Cannabinoids have limited efficacy in improving the symptoms of multiple sclerosis (MS), authors of a systematic review and meta-analysis have concluded
Reporting their results in JAMA Network Open (12 October 2018), the researchers used data from 17 randomised controlled trials looking at the effects of oral or oromucosal medicinal cannabinoids involving a total of 3,161 patients with MS.
They found that the effect of cannabinoid treatment on subjectively measured spasticity, pain and bladder dysfunction was mild compared with placebo. There was no significant impact on objectively measured spasticity.
Active treatment was associated with an increased risk of adverse events (rate ratio 1.72 patient-years; 95% confidence interval, 1.46–2.02 patient-years). However, the risk of serious adverse events was not significantly different to placebo, leading the researchers to conclude the drugs could be considered safe.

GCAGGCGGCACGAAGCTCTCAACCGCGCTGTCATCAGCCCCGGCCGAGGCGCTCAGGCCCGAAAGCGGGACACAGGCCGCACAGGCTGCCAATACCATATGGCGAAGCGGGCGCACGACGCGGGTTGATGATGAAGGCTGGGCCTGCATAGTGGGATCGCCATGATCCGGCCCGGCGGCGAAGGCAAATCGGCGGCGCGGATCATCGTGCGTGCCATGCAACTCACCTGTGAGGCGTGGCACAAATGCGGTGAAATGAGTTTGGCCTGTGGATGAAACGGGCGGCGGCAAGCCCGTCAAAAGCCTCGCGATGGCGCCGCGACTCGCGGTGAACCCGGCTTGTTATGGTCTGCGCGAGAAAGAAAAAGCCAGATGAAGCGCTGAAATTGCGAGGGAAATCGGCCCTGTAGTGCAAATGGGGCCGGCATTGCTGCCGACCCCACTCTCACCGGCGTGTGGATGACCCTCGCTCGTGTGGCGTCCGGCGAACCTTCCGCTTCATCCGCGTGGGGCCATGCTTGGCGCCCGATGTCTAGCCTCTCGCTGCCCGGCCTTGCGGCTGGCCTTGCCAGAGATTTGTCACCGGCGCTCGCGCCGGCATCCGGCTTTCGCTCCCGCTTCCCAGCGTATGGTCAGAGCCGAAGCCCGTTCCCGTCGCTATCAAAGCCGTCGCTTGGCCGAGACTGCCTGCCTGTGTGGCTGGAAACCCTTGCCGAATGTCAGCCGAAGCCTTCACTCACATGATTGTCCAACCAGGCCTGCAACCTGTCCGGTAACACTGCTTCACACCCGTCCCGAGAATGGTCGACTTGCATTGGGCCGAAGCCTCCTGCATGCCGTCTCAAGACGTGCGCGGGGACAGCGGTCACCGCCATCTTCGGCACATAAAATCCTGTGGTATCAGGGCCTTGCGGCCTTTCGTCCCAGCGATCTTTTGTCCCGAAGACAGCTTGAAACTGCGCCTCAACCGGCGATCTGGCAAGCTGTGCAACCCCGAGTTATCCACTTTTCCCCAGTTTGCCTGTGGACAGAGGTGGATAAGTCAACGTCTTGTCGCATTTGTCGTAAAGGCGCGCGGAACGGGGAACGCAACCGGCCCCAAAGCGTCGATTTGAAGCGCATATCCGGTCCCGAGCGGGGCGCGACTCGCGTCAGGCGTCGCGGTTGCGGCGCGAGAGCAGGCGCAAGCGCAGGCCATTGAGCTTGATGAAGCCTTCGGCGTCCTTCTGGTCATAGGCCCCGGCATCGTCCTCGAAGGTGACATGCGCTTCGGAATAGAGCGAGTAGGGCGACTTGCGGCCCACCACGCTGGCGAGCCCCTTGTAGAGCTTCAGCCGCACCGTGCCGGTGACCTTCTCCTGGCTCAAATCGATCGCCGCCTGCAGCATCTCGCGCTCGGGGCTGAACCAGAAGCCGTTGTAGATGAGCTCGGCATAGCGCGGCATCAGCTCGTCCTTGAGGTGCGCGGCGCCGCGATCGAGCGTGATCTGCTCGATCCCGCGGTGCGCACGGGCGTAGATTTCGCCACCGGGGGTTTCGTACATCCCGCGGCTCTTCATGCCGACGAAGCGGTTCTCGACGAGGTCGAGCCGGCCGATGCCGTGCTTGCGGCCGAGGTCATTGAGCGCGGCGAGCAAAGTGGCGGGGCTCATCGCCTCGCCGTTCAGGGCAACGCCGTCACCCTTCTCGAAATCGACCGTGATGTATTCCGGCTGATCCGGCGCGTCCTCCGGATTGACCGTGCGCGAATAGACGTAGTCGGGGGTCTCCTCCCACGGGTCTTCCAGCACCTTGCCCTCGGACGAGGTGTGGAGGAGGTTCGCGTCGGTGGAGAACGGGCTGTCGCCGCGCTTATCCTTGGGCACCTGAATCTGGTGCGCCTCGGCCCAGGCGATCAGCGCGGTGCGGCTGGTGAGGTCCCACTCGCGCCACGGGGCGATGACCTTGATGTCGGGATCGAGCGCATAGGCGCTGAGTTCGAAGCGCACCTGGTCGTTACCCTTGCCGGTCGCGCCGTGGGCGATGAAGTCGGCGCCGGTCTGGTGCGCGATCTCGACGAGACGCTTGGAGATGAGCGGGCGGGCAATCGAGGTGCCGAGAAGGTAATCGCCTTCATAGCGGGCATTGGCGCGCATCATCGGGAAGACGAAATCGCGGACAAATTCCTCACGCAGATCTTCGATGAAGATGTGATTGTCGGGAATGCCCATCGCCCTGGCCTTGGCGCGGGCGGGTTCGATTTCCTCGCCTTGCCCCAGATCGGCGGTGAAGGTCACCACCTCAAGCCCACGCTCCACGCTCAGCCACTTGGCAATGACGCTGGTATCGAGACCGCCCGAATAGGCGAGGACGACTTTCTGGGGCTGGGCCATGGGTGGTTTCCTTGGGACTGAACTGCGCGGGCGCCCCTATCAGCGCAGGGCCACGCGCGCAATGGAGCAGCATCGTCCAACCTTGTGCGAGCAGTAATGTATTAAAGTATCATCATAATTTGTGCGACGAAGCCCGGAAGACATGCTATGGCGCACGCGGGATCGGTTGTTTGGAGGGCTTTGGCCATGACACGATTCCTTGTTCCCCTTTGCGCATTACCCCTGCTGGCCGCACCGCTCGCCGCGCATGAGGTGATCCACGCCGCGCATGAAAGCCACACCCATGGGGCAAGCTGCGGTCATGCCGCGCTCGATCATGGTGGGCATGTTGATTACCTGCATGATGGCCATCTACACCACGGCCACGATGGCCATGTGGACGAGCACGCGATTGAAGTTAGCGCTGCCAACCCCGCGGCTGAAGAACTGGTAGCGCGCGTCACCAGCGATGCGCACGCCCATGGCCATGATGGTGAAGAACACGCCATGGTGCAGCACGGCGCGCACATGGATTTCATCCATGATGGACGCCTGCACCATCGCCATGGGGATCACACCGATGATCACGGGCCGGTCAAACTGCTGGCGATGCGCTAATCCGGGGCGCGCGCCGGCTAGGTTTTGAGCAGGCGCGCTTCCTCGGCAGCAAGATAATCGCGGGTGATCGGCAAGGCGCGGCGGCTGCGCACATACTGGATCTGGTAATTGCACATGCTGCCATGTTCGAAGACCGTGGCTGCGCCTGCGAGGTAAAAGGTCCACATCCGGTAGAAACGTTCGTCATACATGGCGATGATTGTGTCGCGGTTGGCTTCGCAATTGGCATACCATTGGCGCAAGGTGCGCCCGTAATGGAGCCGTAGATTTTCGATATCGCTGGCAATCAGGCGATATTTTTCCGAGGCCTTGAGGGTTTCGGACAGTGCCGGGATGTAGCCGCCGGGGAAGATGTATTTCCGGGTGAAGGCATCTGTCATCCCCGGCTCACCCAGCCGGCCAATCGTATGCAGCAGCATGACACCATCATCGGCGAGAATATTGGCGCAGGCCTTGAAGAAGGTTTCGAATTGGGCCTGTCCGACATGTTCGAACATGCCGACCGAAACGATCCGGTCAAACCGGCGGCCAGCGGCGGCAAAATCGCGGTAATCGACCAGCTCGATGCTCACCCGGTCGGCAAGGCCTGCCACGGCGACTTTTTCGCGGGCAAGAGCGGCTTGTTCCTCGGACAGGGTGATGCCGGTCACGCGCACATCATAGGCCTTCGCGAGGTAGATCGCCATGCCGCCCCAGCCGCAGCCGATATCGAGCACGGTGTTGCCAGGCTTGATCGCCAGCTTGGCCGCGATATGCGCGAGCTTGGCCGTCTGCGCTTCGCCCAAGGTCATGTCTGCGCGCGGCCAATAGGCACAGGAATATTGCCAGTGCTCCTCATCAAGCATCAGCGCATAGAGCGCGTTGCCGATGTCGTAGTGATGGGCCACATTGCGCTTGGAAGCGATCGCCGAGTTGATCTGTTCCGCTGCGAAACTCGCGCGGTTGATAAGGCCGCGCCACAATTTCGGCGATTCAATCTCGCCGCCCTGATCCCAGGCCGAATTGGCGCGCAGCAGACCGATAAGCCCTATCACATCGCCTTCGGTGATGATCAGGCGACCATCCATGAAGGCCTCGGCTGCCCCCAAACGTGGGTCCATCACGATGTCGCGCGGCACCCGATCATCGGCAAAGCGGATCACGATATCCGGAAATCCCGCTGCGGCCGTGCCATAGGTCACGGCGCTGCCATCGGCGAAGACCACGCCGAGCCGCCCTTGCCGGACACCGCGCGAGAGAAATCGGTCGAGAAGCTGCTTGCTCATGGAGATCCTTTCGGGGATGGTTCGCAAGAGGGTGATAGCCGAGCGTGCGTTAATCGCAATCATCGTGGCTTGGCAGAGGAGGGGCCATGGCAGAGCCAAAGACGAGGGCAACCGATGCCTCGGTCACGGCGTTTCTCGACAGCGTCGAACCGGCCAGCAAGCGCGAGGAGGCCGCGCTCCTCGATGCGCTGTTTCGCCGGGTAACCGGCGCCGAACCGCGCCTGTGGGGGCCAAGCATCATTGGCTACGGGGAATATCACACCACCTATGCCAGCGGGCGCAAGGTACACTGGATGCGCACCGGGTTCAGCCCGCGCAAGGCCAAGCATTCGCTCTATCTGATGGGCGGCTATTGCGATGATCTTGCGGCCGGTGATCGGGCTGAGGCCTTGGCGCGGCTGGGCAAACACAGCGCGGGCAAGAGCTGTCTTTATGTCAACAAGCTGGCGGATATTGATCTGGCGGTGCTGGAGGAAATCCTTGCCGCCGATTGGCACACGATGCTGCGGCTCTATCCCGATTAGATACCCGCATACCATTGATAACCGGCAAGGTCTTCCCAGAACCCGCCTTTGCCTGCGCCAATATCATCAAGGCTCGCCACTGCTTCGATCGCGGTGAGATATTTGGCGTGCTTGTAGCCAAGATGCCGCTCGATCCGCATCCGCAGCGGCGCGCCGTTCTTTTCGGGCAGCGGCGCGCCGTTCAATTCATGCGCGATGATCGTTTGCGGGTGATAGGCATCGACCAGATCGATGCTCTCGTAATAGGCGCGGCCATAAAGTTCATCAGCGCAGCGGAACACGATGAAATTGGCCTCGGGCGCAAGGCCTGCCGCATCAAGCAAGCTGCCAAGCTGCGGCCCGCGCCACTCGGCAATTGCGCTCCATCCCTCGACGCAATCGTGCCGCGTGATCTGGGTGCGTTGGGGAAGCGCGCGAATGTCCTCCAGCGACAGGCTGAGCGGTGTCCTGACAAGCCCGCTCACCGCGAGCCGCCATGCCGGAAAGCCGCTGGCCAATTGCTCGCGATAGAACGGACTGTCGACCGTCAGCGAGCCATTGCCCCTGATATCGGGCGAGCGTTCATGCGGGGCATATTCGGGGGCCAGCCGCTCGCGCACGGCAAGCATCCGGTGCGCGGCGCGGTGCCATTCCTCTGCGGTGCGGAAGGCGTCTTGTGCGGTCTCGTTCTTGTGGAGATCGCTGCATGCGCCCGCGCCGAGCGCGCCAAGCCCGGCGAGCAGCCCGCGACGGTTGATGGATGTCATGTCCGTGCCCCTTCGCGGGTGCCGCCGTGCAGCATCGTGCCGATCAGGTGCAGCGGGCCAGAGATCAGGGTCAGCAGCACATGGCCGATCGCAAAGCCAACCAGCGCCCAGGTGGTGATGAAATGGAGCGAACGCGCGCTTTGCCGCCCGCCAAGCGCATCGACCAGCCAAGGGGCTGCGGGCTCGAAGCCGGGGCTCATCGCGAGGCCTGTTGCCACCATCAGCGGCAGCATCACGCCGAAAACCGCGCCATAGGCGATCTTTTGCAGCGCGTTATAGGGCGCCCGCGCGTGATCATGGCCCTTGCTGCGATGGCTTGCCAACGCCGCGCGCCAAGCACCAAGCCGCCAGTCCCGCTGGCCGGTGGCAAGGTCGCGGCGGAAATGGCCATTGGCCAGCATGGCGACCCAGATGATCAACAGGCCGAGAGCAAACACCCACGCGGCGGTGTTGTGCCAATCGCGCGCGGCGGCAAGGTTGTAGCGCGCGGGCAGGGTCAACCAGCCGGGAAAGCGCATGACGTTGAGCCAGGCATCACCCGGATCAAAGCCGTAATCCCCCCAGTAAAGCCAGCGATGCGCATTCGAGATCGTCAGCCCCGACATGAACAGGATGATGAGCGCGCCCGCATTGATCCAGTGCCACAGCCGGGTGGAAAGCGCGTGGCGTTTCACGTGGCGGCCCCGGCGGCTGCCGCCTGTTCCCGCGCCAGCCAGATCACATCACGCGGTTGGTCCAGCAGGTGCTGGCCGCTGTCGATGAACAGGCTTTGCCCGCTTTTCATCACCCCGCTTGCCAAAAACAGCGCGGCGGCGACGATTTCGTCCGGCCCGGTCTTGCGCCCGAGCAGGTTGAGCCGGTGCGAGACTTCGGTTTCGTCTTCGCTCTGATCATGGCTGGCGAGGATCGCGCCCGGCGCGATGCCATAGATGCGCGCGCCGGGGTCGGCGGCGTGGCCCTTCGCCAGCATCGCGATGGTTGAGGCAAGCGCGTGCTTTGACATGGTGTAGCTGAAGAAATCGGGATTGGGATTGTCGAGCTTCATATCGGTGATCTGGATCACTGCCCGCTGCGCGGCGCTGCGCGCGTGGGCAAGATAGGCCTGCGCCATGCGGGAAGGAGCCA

“To our knowledge, this is the most complete systematic review and meta-analysis of the effect of cannabinoids on MS,” the researchers wrote.
“Our results show limited therapeutic efficacy of cannabinoids for the primary outcomes of spasticity, pain, and bladder dysfunction in patients with MS.”